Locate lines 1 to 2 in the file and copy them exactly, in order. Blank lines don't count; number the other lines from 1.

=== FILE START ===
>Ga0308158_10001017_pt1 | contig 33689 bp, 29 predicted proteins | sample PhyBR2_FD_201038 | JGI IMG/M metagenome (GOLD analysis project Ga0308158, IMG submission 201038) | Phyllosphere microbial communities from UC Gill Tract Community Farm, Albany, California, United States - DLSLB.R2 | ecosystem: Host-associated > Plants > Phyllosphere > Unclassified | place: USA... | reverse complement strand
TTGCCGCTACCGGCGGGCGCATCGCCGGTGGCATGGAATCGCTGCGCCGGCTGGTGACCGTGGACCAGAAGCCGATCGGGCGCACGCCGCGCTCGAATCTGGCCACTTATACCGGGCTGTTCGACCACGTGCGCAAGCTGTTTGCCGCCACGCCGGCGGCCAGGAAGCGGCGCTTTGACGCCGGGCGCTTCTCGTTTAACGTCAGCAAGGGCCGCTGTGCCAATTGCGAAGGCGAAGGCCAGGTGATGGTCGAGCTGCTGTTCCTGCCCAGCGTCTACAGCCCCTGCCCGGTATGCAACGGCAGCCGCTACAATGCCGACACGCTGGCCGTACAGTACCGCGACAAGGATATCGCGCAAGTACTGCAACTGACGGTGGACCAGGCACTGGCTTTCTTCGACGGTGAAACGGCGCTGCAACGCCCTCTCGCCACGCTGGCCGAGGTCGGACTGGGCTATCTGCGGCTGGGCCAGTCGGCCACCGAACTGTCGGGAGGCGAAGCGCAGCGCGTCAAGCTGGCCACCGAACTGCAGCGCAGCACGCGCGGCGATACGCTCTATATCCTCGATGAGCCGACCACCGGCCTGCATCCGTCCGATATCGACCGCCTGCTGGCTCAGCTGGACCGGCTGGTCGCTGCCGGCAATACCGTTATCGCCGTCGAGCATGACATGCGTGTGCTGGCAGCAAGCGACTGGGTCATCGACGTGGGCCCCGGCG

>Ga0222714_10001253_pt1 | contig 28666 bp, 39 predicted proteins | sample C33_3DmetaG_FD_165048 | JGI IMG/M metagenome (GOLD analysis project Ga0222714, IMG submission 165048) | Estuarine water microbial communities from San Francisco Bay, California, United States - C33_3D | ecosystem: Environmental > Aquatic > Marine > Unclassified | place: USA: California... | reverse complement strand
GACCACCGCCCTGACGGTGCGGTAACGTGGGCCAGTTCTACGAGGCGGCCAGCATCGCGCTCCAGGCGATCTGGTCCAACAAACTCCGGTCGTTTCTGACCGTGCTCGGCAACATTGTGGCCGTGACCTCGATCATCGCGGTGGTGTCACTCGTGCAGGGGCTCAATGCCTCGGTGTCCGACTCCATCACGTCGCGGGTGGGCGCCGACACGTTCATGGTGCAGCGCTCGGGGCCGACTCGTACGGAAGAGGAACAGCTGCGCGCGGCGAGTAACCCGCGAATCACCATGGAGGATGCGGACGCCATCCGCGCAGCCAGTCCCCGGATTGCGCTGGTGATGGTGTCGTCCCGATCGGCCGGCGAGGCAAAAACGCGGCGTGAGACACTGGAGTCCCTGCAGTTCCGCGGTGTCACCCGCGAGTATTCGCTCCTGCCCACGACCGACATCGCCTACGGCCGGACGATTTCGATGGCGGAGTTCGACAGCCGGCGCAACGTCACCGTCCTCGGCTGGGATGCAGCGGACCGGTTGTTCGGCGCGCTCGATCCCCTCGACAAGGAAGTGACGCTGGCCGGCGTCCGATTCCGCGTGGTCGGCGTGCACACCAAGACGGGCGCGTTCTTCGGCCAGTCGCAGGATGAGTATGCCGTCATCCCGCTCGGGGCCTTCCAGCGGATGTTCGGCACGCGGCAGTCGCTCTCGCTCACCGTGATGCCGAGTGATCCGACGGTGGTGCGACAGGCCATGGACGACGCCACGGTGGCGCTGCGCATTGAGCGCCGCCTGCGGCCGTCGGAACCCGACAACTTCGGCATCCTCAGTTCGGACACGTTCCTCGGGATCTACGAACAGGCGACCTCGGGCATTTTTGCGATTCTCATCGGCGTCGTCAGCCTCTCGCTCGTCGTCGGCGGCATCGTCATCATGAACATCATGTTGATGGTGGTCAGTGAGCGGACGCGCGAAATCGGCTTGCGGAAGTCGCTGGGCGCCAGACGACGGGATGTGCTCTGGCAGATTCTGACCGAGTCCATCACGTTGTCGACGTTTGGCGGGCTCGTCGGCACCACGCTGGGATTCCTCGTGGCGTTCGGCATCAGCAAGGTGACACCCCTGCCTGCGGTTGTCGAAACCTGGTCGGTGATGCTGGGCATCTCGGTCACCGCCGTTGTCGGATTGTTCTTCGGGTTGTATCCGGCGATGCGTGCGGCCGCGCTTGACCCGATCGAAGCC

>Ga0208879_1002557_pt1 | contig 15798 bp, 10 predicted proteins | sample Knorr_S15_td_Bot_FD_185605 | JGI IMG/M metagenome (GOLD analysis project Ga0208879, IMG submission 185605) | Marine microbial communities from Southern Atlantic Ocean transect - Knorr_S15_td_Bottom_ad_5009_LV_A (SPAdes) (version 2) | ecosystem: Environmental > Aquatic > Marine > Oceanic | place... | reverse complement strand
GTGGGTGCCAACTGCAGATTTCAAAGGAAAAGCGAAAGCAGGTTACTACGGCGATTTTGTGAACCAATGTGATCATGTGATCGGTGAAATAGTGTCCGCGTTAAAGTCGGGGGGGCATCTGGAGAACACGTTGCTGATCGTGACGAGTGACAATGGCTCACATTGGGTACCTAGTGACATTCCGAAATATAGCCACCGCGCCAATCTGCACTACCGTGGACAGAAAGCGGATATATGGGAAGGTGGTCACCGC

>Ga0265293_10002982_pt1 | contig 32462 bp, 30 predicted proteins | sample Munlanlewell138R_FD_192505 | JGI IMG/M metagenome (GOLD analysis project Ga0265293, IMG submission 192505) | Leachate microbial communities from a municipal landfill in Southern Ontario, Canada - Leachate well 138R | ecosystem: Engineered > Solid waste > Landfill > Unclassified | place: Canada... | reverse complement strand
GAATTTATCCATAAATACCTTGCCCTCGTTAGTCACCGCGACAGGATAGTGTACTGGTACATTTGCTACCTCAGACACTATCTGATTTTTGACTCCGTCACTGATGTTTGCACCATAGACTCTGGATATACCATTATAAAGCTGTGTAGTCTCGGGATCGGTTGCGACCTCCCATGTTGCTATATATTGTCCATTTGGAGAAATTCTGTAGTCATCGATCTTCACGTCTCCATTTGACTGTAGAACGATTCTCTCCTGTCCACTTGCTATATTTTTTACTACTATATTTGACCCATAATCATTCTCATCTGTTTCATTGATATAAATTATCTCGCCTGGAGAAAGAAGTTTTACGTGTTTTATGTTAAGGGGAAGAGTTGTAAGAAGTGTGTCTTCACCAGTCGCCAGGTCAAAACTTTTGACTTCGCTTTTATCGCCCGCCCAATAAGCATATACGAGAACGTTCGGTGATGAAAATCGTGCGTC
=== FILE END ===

>Ga0308158_10001017_pt1 | contig 33689 bp, 29 predicted proteins | sample PhyBR2_FD_201038 | JGI IMG/M metagenome (GOLD analysis project Ga0308158, IMG submission 201038) | Phyllosphere microbial communities from UC Gill Tract Community Farm, Albany, California, United States - DLSLB.R2 | ecosystem: Host-associated > Plants > Phyllosphere > Unclassified | place: USA... | reverse complement strand
TTGCCGCTACCGGCGGGCGCATCGCCGGTGGCATGGAATCGCTGCGCCGGCTGGTGACCGTGGACCAGAAGCCGATCGGGCGCACGCCGCGCTCGAATCTGGCCACTTATACCGGGCTGTTCGACCACGTGCGCAAGCTGTTTGCCGCCACGCCGGCGGCCAGGAAGCGGCGCTTTGACGCCGGGCGCTTCTCGTTTAACGTCAGCAAGGGCCGCTGTGCCAATTGCGAAGGCGAAGGCCAGGTGATGGTCGAGCTGCTGTTCCTGCCCAGCGTCTACAGCCCCTGCCCGGTATGCAACGGCAGCCGCTACAATGCCGACACGCTGGCCGTACAGTACCGCGACAAGGATATCGCGCAAGTACTGCAACTGACGGTGGACCAGGCACTGGCTTTCTTCGACGGTGAAACGGCGCTGCAACGCCCTCTCGCCACGCTGGCCGAGGTCGGACTGGGCTATCTGCGGCTGGGCCAGTCGGCCACCGAACTGTCGGGAGGCGAAGCGCAGCGCGTCAAGCTGGCCACCGAACTGCAGCGCAGCACGCGCGGCGATACGCTCTATATCCTCGATGAGCCGACCACCGGCCTGCATCCGTCCGATATCGACCGCCTGCTGGCTCAGCTGGACCGGCTGGTCGCTGCCGGCAATACCGTTATCGCCGTCGAGCATGACATGCGTGTGCTGGCAGCAAGCGACTGGGTCATCGACGTGGGCCCCGGCG